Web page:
2/3: Sections 20/21. Metrics on sets. The metric topology. Metrizable spaces: examples and non-examples.
2/5: Quotient Topology Supplement. Review of equivalence relations. Examples. The definition of the quotient topology on X/~. The canonical projection from X to X/~ is continuous. Universal property of the quotient topology (statement).
2/8: Proof of the universal property of the quotient topology. Example of homeomorphism involving a quotient space. Some examples of quotient spaces.
2/10: Quotient maps. Examples and non-examples. Section 23. Separations. Connected topological spaces. Continuous images of connected spaces are connected. Connectivity is a topological invariant. A union of connected subspaces is connected if these subspaces have non-empty intersection.
2/12: Section 24. Linear continuums. A linear continuum L (or a convex subset thereof) is connected in the order topology. Path connected spaces. Path connected implies connected, but not conversely. Intermediate Value Theorem and meteorological example. Section 25. Local (path) connectivity.
2/17: Section 25. Components and path components of spaces. Properties of components and path components. Section 26. Covers. Subcovers. Open covers. Compact spaces.
2/19: Section 26. Examples and non-examples of compact spaces. A closed subspace of a compact space is compact. A compact subspace of a Hausdorff space is closed. If f: X to Y is a continuous bijection with X compact and Y Hausdorff, then f is a homeomorphism. A finite product of compact spaces is compact. Statement of the Tychonoff Theorem.
2/22: Section 27. If X is an order topology with the least upper bound property, closed intervals in X are compact. Heine-Borel Theorem. Extreme Value Theorem. Lebesgue Number Lemma.
2/24: Midterm 2.
2/26: Section 27. Uniform continuity of maps between metric spaces. Section 28. Limit point compactness. Sequential compactness.
2/29: Section 28. Compactness, limit point compactness, and sequential compactness are equivalent for metric spaces. Section 29. Local compactness.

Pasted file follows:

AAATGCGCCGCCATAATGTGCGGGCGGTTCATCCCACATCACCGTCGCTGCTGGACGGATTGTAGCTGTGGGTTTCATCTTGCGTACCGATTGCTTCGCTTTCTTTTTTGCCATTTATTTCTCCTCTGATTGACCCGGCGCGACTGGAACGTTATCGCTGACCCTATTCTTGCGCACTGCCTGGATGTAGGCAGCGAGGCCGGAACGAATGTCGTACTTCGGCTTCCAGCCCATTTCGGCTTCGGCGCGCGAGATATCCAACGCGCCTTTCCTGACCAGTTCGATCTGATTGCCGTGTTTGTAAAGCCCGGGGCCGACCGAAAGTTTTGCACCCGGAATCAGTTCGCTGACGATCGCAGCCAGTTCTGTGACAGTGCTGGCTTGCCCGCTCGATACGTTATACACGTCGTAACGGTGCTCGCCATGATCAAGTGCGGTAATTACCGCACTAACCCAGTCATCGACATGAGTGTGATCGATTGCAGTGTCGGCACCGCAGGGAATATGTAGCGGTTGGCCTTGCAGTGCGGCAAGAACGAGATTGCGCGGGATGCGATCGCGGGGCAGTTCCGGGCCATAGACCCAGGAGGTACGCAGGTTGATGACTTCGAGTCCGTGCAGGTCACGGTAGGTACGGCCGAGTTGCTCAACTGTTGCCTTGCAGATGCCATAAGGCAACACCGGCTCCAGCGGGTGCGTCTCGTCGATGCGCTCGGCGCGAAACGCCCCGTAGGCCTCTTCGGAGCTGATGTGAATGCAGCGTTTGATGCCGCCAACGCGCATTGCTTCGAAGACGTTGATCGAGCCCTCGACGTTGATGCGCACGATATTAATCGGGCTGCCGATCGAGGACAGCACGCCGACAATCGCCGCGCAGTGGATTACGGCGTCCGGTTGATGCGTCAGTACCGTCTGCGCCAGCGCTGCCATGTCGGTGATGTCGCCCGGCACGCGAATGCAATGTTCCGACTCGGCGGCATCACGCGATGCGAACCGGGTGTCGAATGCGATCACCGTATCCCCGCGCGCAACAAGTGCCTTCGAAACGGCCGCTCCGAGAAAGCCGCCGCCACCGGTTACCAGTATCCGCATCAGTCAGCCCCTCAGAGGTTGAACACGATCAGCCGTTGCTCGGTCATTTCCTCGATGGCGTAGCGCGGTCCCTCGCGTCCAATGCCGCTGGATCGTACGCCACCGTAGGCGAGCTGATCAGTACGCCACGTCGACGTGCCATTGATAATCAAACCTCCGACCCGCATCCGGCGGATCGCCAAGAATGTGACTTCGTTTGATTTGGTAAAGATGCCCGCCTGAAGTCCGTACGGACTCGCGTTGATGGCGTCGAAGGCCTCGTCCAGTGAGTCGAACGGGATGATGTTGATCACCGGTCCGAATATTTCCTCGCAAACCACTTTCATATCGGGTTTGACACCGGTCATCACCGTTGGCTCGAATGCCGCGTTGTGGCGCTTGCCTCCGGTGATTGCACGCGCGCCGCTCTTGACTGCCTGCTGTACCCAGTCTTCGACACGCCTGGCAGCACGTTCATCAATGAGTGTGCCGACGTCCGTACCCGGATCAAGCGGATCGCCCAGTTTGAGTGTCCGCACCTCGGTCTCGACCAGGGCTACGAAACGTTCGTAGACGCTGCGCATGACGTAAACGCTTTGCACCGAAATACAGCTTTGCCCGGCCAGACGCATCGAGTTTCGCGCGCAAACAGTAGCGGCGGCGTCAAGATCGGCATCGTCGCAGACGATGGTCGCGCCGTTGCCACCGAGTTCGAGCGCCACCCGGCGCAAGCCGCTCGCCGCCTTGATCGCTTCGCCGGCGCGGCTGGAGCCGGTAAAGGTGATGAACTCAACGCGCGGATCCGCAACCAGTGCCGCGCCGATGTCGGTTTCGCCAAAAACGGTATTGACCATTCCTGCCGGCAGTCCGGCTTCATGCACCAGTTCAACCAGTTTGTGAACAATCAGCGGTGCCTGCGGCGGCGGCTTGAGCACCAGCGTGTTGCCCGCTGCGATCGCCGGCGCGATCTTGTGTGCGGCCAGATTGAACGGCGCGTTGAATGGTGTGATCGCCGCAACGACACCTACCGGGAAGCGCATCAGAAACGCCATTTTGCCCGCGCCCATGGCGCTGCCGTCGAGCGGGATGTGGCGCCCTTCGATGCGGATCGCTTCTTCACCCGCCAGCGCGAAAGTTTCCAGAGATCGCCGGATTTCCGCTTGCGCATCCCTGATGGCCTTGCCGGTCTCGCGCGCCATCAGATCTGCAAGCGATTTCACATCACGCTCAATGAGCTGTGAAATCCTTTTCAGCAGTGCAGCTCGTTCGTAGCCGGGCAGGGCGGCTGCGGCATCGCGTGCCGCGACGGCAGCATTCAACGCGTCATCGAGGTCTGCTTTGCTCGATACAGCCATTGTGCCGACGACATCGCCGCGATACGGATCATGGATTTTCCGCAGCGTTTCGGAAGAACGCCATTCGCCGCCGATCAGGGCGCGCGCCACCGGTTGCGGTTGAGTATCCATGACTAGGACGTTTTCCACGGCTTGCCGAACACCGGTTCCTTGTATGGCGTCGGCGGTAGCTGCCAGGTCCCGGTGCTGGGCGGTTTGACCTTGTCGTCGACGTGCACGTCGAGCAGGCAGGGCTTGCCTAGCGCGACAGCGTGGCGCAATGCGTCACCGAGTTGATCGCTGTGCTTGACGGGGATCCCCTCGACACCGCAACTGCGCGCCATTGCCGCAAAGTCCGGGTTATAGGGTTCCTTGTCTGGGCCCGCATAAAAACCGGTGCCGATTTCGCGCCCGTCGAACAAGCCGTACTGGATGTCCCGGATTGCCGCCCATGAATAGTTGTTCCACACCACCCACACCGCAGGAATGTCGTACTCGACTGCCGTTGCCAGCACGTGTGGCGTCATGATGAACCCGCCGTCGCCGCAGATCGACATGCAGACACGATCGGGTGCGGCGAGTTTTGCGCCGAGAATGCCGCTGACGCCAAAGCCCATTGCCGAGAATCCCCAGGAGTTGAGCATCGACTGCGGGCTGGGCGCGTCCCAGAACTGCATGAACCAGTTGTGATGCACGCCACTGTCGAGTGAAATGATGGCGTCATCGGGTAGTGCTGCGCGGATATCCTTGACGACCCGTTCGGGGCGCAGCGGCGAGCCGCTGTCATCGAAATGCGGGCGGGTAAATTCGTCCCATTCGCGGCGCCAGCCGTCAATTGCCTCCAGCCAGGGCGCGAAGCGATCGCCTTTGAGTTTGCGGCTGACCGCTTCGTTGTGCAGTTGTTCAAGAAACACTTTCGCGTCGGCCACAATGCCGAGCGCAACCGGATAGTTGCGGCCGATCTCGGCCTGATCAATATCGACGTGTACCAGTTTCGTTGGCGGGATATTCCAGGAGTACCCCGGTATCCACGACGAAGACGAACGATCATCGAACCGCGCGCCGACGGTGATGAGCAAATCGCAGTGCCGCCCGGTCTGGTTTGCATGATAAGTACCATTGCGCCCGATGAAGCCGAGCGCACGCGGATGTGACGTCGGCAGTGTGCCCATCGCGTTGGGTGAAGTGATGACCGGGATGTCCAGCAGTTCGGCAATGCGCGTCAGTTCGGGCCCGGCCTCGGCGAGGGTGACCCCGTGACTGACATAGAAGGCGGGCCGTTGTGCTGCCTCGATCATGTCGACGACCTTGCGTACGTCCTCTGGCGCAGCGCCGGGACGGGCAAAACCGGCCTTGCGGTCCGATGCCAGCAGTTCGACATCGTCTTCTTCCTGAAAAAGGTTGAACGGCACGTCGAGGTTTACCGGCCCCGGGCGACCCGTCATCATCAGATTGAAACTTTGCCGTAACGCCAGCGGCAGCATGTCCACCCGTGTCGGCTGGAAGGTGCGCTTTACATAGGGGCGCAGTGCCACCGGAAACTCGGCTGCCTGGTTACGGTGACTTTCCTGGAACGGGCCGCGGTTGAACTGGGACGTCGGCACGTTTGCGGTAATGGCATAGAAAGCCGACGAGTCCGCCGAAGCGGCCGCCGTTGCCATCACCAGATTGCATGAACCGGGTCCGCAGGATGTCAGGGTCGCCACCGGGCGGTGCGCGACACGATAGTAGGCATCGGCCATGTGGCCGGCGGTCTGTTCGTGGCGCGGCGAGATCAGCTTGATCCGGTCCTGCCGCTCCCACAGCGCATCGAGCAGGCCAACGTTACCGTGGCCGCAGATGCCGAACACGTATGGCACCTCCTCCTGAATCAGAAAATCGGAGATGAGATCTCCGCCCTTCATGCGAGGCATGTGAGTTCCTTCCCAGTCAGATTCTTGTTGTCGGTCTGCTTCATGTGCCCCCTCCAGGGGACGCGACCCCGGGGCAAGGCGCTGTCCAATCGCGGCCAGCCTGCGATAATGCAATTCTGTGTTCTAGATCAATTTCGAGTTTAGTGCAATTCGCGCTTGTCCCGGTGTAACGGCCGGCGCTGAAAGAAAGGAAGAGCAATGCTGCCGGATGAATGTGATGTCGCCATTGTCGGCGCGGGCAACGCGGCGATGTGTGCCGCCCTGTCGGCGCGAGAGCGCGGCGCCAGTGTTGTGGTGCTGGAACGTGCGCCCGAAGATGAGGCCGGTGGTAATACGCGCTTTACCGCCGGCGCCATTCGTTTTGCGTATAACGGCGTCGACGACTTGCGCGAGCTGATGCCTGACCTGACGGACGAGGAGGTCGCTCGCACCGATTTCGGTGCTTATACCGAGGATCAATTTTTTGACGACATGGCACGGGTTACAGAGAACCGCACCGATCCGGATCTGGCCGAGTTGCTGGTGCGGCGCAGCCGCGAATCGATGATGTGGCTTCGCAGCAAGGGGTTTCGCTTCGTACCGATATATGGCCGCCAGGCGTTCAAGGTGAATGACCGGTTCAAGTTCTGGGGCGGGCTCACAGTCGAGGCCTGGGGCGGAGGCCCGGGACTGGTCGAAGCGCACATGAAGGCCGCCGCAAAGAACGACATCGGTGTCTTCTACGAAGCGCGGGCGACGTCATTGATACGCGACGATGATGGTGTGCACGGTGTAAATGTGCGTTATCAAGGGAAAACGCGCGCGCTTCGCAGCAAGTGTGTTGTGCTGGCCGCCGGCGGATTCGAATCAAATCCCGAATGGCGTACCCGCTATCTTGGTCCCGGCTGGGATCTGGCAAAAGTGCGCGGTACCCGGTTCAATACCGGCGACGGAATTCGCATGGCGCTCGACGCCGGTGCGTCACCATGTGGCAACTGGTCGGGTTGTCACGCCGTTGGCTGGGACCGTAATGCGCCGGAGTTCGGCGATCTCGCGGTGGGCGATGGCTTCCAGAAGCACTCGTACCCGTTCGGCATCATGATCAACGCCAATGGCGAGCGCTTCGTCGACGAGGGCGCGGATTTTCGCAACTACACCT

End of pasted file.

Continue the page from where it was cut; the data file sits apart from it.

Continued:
3/2: Prof. Rhoades is in Los Angeles. Prof. Novak will discuss Section 29. The one-point compactification of a locally compact Hausdorff space.
3/4: Section 30. Countable bases at points. First-countable spaces. Second-countable spaces. Dense subsets of spaces. Separable spaces. Lindeloef spaces. Examples and non-examples.
3/7: Sections 31 and 32. Regular spaces. Normal spaces. Subspaces and products of regular spaces are regular. Subspaces and products of normal spaces need not be normal. Compact Hausdorff spaces are normal. Metrizable spaces are normal.
3/9: Section 33. The Urysohn Lemma and its proof. Completely regular spaces. Axiomania.
3/10: Bonus lecture! The fundamental group of a space X.
3/11: Section 34. The Urysohn Metrization Theorem and its proof.

Homework Assignments:

Homework 1, due 1/13/2016.
Homework 2, due 1/20/2016.
Homework 3, due 1/27/2016.
Homework 4, due 2/3/2016.
Homework 5, due 2/10/2016.
Homework 6, due 2/17/2016.
Homework 7, due 3/2/2016.
Homework 8, due 3/9/2016.

Optional Homework.


Practice Midterm 1.
Midterm 1.
Score Distribution: 100, 97, 96, 94, 93, 92, 91, 91, 85, 84, 83, 83, 81, 79, 78, 75, 75, 71, 56, 55.

Practice Midterm 2.
Midterm 2.
Score Distribution: 99, 91, 89, 87, 87, 86, 84, 83, 82, 73, 71, 69, 68, 60, 60, 55.

Practice Final.